“The Global Terrorism Index recently reported that private citizens are increasingly the targets of terrorist attacks. Deaths of private citizens increased by 172 per cent between 2013 and 2014 compared to the total number of deaths which rose 80 per cent”. The report explains that the majority of deaths from terrorism do not occur in the West. “Excluding the September 11 attack, only 0.5 per cent of deaths from terrorism have occurred in the West since 2000. Including September 11, the percentage reaches 2.6” (Global Terrorism Index 2015, MEASURING AND UNDERSTANDING THE IMPACT OF TERRORISM, 2016)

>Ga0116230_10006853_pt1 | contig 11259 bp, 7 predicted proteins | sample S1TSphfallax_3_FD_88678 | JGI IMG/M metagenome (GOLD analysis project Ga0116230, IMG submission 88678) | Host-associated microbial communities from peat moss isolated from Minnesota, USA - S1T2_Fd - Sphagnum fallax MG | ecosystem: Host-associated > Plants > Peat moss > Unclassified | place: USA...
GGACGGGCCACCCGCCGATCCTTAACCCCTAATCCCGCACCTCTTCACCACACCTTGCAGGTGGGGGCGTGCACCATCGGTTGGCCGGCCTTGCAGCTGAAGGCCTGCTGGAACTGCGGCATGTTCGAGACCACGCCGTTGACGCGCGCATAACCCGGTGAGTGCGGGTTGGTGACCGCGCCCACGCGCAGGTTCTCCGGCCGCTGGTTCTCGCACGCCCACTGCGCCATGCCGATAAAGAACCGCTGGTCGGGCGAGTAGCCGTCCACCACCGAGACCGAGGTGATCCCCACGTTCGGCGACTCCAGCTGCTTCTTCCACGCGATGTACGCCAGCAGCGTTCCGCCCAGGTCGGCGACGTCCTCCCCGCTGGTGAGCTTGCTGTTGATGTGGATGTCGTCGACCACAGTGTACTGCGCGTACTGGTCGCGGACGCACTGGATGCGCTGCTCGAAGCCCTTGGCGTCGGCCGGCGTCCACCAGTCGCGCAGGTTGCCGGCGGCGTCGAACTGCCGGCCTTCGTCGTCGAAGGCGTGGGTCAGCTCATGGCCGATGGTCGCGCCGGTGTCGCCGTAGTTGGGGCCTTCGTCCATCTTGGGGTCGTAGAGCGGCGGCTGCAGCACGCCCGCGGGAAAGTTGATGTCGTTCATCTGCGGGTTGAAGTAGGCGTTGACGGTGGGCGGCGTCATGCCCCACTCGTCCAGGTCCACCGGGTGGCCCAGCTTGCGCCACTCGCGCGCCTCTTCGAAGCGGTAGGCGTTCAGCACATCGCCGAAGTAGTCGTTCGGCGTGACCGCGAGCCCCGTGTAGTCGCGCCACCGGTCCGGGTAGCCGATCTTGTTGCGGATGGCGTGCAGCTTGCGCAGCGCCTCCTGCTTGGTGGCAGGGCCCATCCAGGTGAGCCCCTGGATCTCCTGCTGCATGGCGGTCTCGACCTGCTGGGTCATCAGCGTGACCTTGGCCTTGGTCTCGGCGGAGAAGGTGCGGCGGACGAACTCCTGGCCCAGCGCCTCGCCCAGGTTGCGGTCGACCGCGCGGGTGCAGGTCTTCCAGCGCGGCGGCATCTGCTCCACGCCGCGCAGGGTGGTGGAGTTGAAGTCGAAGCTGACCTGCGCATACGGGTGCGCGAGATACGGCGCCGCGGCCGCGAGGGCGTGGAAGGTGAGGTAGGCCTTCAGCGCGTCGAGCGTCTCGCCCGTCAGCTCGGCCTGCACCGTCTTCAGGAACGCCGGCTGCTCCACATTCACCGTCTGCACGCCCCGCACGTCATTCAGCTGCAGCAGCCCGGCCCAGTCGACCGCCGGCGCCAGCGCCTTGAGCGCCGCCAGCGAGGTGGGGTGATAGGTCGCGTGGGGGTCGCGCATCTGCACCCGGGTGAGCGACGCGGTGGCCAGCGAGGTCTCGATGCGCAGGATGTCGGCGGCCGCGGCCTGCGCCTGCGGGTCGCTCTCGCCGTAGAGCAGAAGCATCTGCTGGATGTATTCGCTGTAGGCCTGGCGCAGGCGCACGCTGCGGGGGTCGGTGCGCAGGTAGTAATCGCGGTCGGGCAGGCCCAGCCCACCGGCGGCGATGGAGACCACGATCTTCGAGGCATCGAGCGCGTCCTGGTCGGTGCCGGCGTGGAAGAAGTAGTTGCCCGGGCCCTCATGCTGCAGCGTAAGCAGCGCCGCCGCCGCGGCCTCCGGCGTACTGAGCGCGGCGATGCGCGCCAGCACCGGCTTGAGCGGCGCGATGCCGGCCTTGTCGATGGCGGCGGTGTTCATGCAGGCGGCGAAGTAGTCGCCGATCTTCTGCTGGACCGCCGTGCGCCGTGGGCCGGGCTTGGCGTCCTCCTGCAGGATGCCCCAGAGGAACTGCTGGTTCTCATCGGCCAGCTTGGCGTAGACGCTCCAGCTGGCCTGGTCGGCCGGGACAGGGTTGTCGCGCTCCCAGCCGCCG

On the 13th November in the same month that the Global Terrorism Index 2015 document was released, Paris witnessed a series of coordinated terrorist attacks. Three suicide bombers struck near the Stade de France in Saint-Denis, followed by suicide bombings and mass shootings at cafés, restaurants and a music venue in central Paris. The attacks in Paris which killed 130 people and the attacks on the Charlie Hebdo offices and a Jewish supermarket in Paris killing 17 people in the same year, re-defined contemporary terrorist activity in Europe. It was patently obvious that this type of terrorist attack could and would happen anytime and anywhere.